Watershed Materials - Technology for New Concrete Blocks
The block with a smaller carbon footprint.

Blog - Watershed Materials - Watershed Block

Blog updates by Watershed Materials. Developments for sustainable new concrete block technology funded by the National Science Foundation.

Watershed One Demonstration House - Blocks to Top of First Floor

We're about three weeks into laying block with a crew of three masons, two hod carriers, a gofur, and a foreman. They lay between two and three courses of the double block wall per day. That's about 300 to 400 blocks. Before we started, I was planning on a little better daily production, but, not knowing much about building finished walls with rammed earth blocks, I hadn't factored the extra time that would be required to point the grout joints and keep the blocks clean. We're all really pleased with how the walls are starting to look. You can see for yourself in the photos.

When we reached five feet in wall height, we poured concrete grout into the cells. (Code requires filling cells every five feet unless you are willing to cut inspection holes in the bottom.)  We poured about 8 yards of six sack pea gravel with an 8" slump using a grout pump and a 2" hose. Figure one yard for every 80 blocks.

Back to laying block, we changed from an 8" high block to 6" at about 5'4" up the wall. Juliet's design is using the larger block on the bottom and smaller on the top to emphasize the weight of the base.  In addition to changing block size, we also rotate the blocks every two feet up the wall to play with the pattern even further.  In mason's terminology, this would be a "soldier course". You can see both of these patterns in the photos.

The electrical is a real challenge. Although I had originally planned to surface mount all of the conduit and boxes in the garage and mechanical room, I decided to try putting the electrical in the blocks themselves, knowing that we'd have to figure out how to do it by the time we got upstairs anyway. It takes working carefully with the masons, because your horizontal conduit lays into the notch in the bond beam blocks and you only have one row of bond beam blocks every two feet up the wall. As a matter of fact, installing the rough electrical requires so much time on the job in order to coordinate with  the block work that I'm doing it myself, along with the block crew foreman. To install a box we cut notches in the blocks (half a notch in the lower block and half in the upper) and connect the boxes to one another with the conduit. We run vertical conduit up through the cells to glue to as the wall rises in height.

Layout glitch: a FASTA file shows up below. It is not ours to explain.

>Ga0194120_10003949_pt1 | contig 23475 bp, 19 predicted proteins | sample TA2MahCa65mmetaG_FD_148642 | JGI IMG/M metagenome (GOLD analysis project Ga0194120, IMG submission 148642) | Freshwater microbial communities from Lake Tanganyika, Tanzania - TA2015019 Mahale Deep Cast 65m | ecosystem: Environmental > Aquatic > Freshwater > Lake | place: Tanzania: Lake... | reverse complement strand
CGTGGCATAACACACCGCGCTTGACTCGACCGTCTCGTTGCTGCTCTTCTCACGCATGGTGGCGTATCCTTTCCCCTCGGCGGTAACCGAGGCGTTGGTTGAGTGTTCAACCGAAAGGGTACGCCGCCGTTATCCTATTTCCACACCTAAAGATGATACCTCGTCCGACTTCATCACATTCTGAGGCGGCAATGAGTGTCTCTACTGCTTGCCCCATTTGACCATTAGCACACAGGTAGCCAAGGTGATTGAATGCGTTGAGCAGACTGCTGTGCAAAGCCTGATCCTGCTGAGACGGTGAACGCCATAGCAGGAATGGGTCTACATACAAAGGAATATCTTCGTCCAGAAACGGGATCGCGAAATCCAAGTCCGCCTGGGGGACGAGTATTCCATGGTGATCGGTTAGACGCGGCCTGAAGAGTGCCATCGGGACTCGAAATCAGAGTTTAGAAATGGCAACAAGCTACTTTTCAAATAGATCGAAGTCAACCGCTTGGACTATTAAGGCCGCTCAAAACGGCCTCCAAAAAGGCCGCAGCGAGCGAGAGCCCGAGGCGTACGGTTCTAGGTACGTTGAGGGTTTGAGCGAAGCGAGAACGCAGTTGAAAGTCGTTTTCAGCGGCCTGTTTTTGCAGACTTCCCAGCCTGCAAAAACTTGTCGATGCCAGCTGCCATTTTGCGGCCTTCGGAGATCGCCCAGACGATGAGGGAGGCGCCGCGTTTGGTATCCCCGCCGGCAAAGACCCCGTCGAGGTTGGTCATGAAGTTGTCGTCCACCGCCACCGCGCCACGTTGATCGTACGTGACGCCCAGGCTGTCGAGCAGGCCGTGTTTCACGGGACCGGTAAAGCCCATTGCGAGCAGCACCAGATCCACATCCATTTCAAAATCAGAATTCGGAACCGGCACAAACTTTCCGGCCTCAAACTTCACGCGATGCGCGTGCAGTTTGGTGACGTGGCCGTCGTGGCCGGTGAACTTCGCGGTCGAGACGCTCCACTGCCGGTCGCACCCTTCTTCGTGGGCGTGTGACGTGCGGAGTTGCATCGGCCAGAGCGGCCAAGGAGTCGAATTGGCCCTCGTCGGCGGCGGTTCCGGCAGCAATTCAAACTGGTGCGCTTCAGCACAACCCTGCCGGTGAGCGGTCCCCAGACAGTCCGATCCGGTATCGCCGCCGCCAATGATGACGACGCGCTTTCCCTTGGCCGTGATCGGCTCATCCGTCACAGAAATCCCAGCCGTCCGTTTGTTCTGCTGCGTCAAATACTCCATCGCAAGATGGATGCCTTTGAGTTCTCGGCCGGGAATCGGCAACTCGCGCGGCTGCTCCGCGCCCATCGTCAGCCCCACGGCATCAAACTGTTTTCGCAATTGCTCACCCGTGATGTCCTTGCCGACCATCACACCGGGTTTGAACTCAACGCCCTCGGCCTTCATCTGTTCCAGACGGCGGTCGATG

On Thursday we set the first of the steel lintels. Our standard lintel is T-section fabricated with a 3/8" x 15-3/4" plate steel for the head and a 3/8" x 6" stiffener welded in the center. The lintels extend 8" beyond the openings and sit directly on the jamb block, glued down with adhesive. The big garage lintel was more substantial: an 8" I-beam with 3/8" x 15-3/4" plate steel welded to the I-beam flanges top and bottom. We drilled 4" diameter holes in the top and bottom plate and inserted 4" steel pipe nipples through the holes so that the grout and reinforcing would be continuous through the beam.